A little bit about thickening agents

Many different categories of food have the ability to thicken a recipe – whether it’s a smoothie, ice cream or even soup. They’re frequently based on polysaccharides (starches, vegetable gums, fibers), or proteins.

  • Starches: arrowroot, cornstarch, cassava, tapioca, potato, sago palm
  • Vegetable gums: Xanthan Gum, Cellulose Gum, Guar Gum, Locust Bean Gum, Pectin
  • Proteins: Collagen, Egg whites, gelatin, Tara Gum
  • Sugars: Agar Agar, Carrageenan

Some people might lump in ingredients such as these with harmful foodstuffs, especially when they go under pseudonyms such as: “Alginic acid (E400), sodium alginate (E401), potassium alginate (E402), ammonium alginate (E403), calcium alginate (E404)…” Yet all of these thickeners are truly just polysaccharides from natural plants! In the ones above, they are all other names for Agar and Carrageenan, which are obtained from seaweed. How cool!

And Locust Bean Gum could just as easily go by the name E410. Both names are referring to a complex carbohydrate that comes from seeds of the carob tree. Hey, don’t people put carob in cupcakes and semi-sweet morsels?

Xanthan Gum is a thickening agent that actually is a byproduct of microbial fermentation. Just as I mused in my last post, fermentation is a natural process of life that enables living organisms to breakdown glucose when they don’t have enough oxygen present.

I was curious to make this blog post because I do a lot of gluten-free baking. I wanted to know more about some of these peculiar substances that have the power to thicken, because I know that they have slightly different usages and strengths.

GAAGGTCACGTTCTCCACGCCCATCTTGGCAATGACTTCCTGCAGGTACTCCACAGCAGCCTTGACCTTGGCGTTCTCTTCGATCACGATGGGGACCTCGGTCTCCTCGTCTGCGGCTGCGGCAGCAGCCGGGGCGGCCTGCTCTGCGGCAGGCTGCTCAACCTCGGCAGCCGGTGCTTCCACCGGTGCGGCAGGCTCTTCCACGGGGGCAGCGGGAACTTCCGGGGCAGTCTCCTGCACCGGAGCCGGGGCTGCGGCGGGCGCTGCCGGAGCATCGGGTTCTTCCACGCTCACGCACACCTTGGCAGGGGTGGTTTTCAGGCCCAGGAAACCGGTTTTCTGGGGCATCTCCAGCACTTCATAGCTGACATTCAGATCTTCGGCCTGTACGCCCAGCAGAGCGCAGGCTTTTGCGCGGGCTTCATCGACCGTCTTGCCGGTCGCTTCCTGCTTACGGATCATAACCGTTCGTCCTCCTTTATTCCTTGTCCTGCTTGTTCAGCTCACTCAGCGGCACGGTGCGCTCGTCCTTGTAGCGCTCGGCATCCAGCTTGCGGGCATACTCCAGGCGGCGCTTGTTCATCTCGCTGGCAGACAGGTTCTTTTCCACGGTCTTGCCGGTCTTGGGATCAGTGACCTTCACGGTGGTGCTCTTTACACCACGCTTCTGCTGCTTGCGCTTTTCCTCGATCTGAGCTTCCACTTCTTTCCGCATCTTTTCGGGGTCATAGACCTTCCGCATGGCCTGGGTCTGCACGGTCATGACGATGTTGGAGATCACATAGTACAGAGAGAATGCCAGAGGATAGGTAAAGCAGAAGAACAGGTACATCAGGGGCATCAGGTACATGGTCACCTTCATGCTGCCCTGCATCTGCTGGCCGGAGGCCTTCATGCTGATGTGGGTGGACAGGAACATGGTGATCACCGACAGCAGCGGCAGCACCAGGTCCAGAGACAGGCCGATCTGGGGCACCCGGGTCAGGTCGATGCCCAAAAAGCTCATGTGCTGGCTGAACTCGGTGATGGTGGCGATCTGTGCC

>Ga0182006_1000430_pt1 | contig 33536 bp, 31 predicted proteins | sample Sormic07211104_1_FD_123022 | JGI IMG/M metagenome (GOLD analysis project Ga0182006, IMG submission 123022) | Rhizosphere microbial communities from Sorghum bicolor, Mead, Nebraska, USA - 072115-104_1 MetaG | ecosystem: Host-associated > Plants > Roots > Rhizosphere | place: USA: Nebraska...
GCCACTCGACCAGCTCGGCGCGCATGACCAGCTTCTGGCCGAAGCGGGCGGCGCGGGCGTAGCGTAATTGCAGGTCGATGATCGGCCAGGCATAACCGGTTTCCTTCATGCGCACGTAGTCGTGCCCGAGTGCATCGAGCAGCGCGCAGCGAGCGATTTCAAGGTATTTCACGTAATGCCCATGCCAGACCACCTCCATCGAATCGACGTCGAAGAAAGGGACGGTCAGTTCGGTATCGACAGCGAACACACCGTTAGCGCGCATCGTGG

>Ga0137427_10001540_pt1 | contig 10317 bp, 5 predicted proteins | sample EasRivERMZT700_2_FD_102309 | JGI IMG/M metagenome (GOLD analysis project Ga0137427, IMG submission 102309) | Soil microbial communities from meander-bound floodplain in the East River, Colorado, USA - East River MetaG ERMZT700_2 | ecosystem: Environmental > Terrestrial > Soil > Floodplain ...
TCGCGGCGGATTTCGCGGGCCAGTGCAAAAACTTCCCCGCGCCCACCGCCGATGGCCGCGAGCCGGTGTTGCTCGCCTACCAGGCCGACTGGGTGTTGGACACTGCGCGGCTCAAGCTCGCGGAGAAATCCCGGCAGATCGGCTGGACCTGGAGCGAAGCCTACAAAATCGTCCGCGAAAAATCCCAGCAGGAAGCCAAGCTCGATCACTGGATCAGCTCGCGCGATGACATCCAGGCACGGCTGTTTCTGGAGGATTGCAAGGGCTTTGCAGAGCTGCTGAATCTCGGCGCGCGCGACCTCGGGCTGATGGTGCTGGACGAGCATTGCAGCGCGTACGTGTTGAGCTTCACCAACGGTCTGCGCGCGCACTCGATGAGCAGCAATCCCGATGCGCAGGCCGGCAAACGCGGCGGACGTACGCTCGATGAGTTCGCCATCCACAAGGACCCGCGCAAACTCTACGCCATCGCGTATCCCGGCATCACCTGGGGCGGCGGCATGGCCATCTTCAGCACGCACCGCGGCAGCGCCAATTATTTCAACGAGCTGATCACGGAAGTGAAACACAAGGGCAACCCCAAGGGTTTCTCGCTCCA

First up, cellulose gum… or carboxymethyl cellulose. It, too, is a viscosity thickener. They use it in many frozen dairy desserts, baked goods, and also to replace the use of egg yolks (my thought: why?). I wonder if it works like lecithin, then (which is a food ingredient used to emulsify fats with water based products.) In any event, it’s also used in products like toothpaste, margarine, paper products, and even detergents!

Guar gum comes from ground up innards of a guar bean. It has eight times the thickening power of cornstarch and has an array of other uses other than in just food. When used in the baking of pastries, it keeps crusts crisp by preventing the leakage of water from the fruit filling, called “weeping” (how sad!)

Pectin is a naturally occuring polysaccharide present in the cell walls of plants and helps to bind them together. It also allows for the plant to grow and extend. It only seems natural, then, that pectin would be used in fruit-based products like jams and jellies! However, it’s also used to stabilize acidic protein drinks (like kefir or drinkable yogurt).

What are your thoughts on food thickeners? Do you use them? If so, what kinds of things do you use them for? My favorite: smoothies!


      • Absolutely! Looking forward to your future posts 🙂


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